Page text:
Wat Sri Suphan – The Breathtaking Chiang Mai Silver Temple
Wat Sri Suphan also called The Silver Temple is truly one of the most beautiful temples in Chiang Mai. This unique temple is almost completely clad in silver. It is one of a kind in Thailand and perhaps in Asia.
CHIANG MAI SILVER TEMPLE
Wat Sri Suphan is also known as the Silver Temple because the entire surface of the temple, inside and out, is being covered in sparkling silver handcrafted decoration. Originally built around 1500 Wat Sri Suphan is also one of the oldest temples in Chiang Mai.
Wat Sri Suphan is an amazing, unique and intrinsic work of architectural marvel built entirely by the skilled traditional workers from the local community. Even if you’re not a temple fan, or you think that you’ve seen enough temple in Chiang Mai already, this temple’s unique nature and being the only one of its kind in Thailand still make it worth the visit.
The temple is located at Wualai District, Chiang Mai’s traditional silver-making village just south of the old city. Due to its location in a quiet neighbourhood, Wat Sri Suphan is relatively unknown and doesn’t see a lot of tourists compared with the temples on the mountain and inside the historical old city.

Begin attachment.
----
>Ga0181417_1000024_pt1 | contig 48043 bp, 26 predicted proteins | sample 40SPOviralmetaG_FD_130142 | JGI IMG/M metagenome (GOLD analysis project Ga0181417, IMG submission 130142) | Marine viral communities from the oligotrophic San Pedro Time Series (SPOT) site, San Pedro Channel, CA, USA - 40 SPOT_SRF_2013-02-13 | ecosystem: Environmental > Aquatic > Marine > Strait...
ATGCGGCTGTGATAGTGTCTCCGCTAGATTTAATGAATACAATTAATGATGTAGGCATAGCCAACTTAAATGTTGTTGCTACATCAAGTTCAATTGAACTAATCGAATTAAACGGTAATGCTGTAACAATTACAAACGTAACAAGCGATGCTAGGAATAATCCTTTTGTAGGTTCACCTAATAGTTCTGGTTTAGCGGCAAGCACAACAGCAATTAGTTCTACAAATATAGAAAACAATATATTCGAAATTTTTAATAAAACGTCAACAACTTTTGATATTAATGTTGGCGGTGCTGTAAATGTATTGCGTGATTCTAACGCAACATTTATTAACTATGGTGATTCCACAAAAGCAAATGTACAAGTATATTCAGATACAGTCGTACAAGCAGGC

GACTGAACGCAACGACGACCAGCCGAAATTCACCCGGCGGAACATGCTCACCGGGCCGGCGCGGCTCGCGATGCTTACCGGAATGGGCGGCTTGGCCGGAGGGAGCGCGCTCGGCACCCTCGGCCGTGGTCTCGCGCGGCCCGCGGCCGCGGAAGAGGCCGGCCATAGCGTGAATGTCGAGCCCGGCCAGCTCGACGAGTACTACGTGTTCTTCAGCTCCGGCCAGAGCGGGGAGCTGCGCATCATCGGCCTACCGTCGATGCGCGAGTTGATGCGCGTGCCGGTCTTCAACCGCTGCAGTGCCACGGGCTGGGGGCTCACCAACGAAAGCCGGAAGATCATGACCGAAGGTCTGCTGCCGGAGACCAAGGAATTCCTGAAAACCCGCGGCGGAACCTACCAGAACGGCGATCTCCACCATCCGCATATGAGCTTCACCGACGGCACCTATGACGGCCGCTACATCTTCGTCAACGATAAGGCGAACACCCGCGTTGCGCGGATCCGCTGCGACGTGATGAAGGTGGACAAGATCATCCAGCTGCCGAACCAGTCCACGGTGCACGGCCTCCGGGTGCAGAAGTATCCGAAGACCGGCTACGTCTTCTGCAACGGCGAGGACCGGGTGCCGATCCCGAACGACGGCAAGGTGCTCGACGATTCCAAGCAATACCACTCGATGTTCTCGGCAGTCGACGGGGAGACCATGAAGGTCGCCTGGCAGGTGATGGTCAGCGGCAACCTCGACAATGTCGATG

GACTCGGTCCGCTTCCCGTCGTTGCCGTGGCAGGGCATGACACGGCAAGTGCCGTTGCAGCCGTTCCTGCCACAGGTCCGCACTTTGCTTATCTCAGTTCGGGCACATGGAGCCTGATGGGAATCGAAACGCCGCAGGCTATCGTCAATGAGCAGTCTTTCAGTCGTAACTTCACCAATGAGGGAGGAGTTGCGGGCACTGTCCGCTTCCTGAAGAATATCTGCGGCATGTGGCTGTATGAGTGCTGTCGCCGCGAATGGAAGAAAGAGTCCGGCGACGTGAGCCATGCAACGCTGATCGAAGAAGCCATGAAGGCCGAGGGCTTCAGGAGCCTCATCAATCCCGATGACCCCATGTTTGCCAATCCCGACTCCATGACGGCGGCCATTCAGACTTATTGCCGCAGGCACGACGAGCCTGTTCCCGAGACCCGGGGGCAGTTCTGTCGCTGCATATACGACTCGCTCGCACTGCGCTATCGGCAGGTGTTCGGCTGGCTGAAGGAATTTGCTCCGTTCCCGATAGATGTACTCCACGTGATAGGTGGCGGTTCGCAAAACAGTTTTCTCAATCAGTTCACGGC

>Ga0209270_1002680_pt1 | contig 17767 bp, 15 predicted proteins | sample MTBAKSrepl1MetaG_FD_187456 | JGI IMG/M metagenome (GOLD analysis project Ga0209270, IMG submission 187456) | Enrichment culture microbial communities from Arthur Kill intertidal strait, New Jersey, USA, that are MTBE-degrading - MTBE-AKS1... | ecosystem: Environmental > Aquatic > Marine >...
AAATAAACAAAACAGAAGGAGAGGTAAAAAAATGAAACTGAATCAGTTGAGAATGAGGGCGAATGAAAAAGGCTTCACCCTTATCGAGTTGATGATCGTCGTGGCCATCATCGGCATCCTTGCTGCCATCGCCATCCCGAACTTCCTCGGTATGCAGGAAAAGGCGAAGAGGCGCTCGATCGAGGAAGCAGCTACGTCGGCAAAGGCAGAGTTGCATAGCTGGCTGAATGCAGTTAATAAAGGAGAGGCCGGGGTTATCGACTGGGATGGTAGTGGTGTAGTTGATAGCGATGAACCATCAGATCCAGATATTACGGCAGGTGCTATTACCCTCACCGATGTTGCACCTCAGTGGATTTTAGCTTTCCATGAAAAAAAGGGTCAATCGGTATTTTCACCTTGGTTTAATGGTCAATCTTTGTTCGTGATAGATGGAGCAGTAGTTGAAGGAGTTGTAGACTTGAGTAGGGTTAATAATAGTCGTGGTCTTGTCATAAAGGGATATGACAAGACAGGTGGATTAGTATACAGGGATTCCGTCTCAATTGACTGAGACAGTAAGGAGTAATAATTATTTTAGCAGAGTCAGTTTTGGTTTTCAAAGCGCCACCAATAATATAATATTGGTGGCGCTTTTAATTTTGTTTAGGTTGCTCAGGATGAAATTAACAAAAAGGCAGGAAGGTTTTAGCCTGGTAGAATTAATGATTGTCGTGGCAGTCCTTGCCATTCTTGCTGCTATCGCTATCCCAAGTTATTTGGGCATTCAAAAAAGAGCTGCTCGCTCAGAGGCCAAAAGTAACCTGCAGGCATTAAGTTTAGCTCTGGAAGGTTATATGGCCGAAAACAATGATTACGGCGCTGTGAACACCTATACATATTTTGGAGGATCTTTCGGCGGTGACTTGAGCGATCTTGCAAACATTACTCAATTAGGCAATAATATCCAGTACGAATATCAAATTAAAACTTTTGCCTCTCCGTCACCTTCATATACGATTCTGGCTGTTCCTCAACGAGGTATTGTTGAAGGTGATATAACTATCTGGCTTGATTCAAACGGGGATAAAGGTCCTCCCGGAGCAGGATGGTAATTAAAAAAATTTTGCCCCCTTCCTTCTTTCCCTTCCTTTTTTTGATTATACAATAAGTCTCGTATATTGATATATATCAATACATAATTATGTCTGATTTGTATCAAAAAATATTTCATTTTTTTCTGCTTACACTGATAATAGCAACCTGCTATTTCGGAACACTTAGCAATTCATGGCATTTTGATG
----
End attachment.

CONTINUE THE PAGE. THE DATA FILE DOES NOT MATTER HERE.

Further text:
Wat Sri Suphan is spectacular yet not touristy as it’s slightly outside the city walls. The entire surface of the temple, inside and out, is being covered in silver.
Crafted out of silver and aluminium, the Silver Temple sits within the silversmith district and showcases the intricate work of the local people.
As one of the oldest temples in Chiang Mai, Wat Sri Suphan was originally built in the 16th century during the Mangrai Dynasty when the 11th king of Lanna Kingdom, Phra Muang Kaew, ruled the kingdom between 1495 and 1525.
Since the original construction, the temple have been rebuilt and renovated over the different historical periods and in modern time.
Today’s Silver Temple is the result of a renovation from 2008 to 2016 performed by the silver craftsman in the surrounding Wua Lai community who have built up an impressive knowledge of fine metalwork over many generations.